Geographically, the area surrounding the Guadalhorce and Guadalteba reservoirs is made up of the seven municipalities in whose territory these reservoirs are located: Carratraca, Ardales, Teba, Campillos, Álora, Valle de Abdalajís and Antequera, although the boundaries of the reservoirs are in the municipalities of Ardales, Campillos, Antequera and Teba. The whole area is known as El Chorro, although a distinction must be made between the three reservoirs: El Chorro or Conde de Guadalhorce, built on the confluence of the Rivers Turón and Guadalhorce, the Guadalhorce-Guadalteba and the small Gaitanejo dam. The origin of the El Chorro Reservoir Settlement lies in the need for the workers to have accommodation close to their work on the works of the Conde dam.

With the same name of El Chorro is known to the neighborhood of the municipality of Alora where is located our Rural Tourist Complex La Garganta, on the esplanade of the railway station of the same name. At the foot of the neighbourhood, the Tajo de la Encantada power station is located, and in front of it, on the top of the Villaverde table, the counter reservoir towards which the water used in the production of electricity is pumped.

Of the reservoirs, the first to be built was the El Chorro reservoir, later known as embalse del Conde de Guadalhorce, finished in 1921 and to which we have dedicated a special section. It was born out of the need to supply electricity and to regularize the irrigation of the entire fertile plain of the Guadalhorce, whose agriculture was greatly improved by its construction. Shortly afterwards, (between 1924 and 1927), the Compañía Hidroeléctrica built the Gaitanejo dam, downstream from the El Chorro dam.

Guadalhorce-Guadalteba Reservoir

El caminito del rey presa y embalse del Gaitanejo el chorro | LaGarganta.com

The growing needs for water supply to Malaga city and the approval in 1961 of the Guadalhorce Irrigation Plan led to studies on how to make better use of the water resources of the Guadalhorce River and its tributaries, studies that determined the possibility of building a new reservoir, formed by a concrete dam, at the confluence of the Guadalhorce and Guadalteba Rivers. For various technical reasons, it was finally necessary to opt for the construction of two twin dams made of loose materials, one on each river, a few metres from their confluence. When the waters are high, both dams form a single reservoir.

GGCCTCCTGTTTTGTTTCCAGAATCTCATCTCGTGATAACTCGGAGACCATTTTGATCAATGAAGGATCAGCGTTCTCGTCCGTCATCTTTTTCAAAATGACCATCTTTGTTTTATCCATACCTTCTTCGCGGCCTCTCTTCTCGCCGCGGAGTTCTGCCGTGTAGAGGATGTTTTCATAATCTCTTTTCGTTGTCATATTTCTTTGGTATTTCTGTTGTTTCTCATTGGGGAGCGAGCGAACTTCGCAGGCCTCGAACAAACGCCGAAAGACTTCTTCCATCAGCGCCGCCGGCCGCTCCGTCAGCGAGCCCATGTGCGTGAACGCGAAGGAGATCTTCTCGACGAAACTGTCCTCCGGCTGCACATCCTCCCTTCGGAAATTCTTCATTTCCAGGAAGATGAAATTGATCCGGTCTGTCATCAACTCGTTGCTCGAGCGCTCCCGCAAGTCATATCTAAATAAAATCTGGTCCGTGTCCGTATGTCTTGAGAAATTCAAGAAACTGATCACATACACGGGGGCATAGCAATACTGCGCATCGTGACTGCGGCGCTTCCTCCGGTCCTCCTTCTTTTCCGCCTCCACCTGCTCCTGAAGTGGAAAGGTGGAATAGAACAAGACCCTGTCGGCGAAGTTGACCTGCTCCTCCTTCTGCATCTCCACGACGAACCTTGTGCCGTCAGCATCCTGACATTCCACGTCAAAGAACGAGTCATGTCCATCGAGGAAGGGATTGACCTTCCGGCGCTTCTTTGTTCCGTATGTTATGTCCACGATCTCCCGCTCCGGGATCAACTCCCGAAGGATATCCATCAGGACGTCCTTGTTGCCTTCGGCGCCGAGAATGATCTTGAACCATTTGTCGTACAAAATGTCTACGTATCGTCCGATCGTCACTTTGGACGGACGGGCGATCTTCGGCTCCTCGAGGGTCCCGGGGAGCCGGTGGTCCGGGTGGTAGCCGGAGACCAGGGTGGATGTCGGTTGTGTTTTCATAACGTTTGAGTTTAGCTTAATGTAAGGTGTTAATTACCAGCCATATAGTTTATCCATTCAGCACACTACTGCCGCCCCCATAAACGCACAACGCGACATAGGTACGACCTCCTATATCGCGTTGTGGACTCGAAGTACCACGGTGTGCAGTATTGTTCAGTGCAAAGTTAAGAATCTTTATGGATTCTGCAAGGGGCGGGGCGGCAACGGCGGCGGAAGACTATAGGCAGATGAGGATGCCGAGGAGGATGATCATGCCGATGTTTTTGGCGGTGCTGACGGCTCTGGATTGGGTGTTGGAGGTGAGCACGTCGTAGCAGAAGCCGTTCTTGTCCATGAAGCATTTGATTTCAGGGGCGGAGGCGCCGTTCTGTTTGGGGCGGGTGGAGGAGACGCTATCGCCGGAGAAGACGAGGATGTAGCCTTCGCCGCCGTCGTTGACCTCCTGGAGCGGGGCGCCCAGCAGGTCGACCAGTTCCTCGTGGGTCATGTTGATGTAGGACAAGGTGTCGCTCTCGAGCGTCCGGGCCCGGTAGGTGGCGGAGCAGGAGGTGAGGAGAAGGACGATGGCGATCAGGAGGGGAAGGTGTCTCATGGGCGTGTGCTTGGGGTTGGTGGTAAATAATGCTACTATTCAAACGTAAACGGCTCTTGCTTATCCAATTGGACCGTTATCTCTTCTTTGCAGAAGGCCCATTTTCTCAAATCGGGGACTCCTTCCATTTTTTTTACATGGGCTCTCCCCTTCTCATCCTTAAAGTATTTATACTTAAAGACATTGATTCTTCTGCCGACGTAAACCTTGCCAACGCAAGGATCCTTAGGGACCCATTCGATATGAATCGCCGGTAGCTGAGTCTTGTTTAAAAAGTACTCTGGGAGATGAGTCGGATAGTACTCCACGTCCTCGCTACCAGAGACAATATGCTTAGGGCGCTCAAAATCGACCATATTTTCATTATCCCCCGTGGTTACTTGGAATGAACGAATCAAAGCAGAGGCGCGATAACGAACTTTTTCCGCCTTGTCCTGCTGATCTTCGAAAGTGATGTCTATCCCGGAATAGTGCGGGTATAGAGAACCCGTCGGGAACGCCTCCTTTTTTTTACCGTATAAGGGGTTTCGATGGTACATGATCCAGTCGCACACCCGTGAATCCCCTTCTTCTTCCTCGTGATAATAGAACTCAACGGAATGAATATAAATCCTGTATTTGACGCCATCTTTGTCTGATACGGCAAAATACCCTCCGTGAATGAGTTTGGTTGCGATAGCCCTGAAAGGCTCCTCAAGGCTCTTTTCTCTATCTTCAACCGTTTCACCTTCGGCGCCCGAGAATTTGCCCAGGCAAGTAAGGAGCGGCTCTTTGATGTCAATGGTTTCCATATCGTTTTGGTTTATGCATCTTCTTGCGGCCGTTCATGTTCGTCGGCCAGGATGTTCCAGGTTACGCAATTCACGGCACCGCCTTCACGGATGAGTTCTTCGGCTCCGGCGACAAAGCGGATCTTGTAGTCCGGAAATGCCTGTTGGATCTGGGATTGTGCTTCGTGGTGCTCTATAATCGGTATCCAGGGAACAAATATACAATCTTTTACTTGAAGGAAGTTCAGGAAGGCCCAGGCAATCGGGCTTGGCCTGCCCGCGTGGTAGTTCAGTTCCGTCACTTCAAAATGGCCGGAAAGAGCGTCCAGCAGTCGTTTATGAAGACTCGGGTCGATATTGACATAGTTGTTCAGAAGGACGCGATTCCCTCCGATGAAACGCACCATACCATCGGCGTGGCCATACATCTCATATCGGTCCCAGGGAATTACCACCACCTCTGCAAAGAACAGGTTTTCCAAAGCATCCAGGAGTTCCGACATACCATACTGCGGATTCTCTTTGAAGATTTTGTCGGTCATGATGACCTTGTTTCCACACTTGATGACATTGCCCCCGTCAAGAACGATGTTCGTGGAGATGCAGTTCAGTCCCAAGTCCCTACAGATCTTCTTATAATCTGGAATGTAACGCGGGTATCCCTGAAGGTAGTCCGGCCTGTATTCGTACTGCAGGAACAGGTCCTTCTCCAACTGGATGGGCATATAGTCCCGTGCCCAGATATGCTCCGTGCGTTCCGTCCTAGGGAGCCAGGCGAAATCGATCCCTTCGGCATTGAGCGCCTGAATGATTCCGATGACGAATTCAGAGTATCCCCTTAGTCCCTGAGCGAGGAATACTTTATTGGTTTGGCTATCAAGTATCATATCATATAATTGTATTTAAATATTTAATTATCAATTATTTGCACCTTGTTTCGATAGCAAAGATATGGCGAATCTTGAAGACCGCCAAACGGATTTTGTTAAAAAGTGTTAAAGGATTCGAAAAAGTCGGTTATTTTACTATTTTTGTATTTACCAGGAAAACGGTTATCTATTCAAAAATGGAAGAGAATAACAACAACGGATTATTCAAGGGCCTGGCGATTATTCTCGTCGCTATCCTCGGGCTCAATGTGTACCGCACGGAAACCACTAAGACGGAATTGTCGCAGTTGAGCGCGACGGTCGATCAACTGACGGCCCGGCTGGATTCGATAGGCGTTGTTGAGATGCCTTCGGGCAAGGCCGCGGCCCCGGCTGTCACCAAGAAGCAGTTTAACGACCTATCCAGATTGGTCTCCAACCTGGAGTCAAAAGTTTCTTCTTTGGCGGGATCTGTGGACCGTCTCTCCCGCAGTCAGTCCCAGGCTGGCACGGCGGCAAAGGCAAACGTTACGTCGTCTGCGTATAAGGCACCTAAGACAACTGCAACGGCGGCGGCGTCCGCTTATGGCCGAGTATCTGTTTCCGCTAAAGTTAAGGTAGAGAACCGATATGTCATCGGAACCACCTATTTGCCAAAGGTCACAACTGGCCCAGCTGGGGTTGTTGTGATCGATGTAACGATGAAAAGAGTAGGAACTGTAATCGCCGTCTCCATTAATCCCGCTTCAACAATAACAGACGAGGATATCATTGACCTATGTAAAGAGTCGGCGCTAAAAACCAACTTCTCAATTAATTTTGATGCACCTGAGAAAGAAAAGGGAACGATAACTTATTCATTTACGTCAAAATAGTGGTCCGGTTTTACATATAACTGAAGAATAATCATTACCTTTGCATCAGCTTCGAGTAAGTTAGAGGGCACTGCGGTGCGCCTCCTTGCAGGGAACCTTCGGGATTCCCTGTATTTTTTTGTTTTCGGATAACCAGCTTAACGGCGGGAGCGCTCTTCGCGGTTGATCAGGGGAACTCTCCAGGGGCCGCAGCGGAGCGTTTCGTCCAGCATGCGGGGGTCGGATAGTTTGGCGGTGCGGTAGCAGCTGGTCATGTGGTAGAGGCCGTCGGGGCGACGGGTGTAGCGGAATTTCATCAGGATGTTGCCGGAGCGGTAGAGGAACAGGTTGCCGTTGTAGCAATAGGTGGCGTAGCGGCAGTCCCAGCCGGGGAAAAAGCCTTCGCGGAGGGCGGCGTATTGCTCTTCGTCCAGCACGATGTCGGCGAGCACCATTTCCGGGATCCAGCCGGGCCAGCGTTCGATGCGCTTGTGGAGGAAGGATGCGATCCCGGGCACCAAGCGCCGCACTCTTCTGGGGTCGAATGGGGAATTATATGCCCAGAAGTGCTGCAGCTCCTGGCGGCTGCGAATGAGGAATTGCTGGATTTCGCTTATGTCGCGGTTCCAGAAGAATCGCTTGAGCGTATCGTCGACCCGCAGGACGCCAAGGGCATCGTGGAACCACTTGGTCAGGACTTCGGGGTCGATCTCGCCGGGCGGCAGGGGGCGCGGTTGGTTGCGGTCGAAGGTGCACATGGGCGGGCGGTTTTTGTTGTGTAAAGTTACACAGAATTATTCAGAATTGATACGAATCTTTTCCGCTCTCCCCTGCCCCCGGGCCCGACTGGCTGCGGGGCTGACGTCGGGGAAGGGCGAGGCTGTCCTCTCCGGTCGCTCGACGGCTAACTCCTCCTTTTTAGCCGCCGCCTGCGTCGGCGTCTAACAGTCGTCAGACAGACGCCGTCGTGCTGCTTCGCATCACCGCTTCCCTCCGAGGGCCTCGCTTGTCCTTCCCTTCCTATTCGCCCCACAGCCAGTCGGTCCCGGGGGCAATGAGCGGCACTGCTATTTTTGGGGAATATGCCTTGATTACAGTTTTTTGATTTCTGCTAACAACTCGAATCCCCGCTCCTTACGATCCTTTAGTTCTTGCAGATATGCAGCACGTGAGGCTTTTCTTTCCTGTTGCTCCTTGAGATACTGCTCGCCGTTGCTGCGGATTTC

The first excavations began in 1966 and were the ones that discovered the many problems that the soil of the initially planned site presented for the construction of the dam. After modifying the projects as explained in the previous paragraph, the works were completed which enabled the Guadalteba dam to be dammed in 1971 and the Guadalhorce dam in 1973.

The construction of these reservoirs meant the flooding of some stretches of the railway line, so it was necessary to adjust the railway route over 12.6 km in length, of which 8.3 km were in four tunnels. This diversion came into service in January 1972.

It was also necessary to build three variants for the road sections flooded by the reservoir (two local and one regional), which have a total length of 28 km. Without a doubt, the most painful price to pay for the reservoirs was paid by the inhabitants of the village of Peñarrubia and the neighbourhood of the Gobantes station, which were flooded by the reservoir. The Santa Rosalía district of Malaga was the destination for many of the residents who were evicted by the waters of the reservoirs, although some preferred to emigrate to Catalonia. Every five years they hold a pilgrimage from Santa Rosalía in honour of the patron saint, the Virgen del Rosario, whose image they took with them. Buses leave from Barcelona for that day. Some never miss it.

Know Our History

Built on an old flour factory from the beginning of the 20th century, our Rural Tourist Complex is part of the history of El Chorro and its surroundings.